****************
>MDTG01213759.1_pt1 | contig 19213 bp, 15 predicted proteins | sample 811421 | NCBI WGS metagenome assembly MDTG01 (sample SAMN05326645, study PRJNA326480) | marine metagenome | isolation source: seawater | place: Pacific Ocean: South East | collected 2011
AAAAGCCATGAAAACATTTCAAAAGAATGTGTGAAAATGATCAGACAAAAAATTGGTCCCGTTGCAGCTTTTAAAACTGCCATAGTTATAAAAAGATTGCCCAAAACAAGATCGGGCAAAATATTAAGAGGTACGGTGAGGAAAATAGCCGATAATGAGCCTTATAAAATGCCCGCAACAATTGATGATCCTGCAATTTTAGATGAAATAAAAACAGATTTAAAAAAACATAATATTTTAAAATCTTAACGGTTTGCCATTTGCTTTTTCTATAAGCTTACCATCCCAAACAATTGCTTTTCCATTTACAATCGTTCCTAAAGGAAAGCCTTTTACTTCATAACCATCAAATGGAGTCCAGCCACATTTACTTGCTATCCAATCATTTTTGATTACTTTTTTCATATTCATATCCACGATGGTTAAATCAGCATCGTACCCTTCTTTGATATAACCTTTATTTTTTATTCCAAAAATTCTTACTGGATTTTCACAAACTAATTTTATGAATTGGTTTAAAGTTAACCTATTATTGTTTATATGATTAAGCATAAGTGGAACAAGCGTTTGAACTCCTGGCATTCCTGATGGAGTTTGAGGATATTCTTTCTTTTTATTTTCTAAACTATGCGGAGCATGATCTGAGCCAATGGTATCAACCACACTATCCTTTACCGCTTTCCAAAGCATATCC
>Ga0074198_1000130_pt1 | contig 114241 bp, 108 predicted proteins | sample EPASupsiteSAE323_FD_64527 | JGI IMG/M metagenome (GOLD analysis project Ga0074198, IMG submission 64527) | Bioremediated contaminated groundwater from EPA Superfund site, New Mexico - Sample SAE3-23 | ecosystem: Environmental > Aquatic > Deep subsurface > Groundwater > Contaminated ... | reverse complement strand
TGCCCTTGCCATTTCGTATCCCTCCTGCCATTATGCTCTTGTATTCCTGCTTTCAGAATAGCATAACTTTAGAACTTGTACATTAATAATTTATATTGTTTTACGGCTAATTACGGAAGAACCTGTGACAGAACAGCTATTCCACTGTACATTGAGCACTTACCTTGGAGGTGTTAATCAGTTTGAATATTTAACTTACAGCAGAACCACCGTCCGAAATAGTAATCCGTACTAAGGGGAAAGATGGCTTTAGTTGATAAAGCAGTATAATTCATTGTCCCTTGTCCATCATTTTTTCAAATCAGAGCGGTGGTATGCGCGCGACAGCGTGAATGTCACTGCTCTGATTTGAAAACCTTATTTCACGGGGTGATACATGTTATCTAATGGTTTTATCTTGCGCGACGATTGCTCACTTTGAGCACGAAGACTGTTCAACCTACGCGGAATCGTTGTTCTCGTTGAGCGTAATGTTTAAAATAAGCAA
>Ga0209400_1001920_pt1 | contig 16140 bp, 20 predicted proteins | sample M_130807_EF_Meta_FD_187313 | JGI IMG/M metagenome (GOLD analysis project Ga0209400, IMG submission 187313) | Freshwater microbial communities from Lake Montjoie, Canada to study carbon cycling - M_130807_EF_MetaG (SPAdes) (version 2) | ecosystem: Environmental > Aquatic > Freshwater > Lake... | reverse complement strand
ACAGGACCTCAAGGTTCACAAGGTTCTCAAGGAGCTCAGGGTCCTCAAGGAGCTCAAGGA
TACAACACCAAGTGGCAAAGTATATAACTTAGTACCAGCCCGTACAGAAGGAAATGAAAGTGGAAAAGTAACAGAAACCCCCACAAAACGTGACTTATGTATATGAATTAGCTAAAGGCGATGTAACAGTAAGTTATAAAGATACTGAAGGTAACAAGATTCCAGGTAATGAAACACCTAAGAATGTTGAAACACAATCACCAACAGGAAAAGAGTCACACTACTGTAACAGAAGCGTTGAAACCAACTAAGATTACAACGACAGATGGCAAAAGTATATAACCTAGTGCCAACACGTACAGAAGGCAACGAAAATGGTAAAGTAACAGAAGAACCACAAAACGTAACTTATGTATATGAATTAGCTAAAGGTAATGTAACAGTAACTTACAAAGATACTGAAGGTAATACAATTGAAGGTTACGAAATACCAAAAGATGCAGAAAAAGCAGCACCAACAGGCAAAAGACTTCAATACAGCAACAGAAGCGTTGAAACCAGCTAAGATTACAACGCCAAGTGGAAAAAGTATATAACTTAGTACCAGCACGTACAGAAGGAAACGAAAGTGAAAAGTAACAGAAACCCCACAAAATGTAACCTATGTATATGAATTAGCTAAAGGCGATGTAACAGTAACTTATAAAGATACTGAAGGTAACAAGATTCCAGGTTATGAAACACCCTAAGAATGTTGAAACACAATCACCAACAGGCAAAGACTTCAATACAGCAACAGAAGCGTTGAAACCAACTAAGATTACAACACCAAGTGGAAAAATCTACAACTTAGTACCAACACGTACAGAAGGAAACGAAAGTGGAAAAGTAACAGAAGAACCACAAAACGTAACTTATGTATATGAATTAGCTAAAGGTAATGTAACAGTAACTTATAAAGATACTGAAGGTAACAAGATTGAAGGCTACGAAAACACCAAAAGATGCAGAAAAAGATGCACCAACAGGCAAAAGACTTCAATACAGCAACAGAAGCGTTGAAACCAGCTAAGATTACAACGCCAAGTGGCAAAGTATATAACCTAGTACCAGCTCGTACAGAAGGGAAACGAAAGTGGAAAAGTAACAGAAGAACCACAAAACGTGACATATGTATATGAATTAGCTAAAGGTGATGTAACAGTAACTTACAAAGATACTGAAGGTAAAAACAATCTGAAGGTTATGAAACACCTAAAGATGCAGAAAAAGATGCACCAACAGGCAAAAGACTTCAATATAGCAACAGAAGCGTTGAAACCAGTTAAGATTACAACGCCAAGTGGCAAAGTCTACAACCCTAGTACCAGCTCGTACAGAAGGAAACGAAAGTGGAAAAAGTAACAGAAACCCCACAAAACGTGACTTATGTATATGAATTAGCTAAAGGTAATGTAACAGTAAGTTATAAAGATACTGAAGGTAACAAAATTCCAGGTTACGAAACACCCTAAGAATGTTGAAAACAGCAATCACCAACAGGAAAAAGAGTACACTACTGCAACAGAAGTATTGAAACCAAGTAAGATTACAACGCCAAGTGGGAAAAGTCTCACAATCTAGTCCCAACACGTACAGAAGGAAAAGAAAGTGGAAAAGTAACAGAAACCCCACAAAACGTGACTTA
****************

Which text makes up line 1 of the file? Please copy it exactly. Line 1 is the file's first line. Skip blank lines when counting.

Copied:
>MDTG01213759.1_pt1 | contig 19213 bp, 15 predicted proteins | sample 811421 | NCBI WGS metagenome assembly MDTG01 (sample SAMN05326645, study PRJNA326480) | marine metagenome | isolation source: seawater | place: Pacific Ocean: South East | collected 2011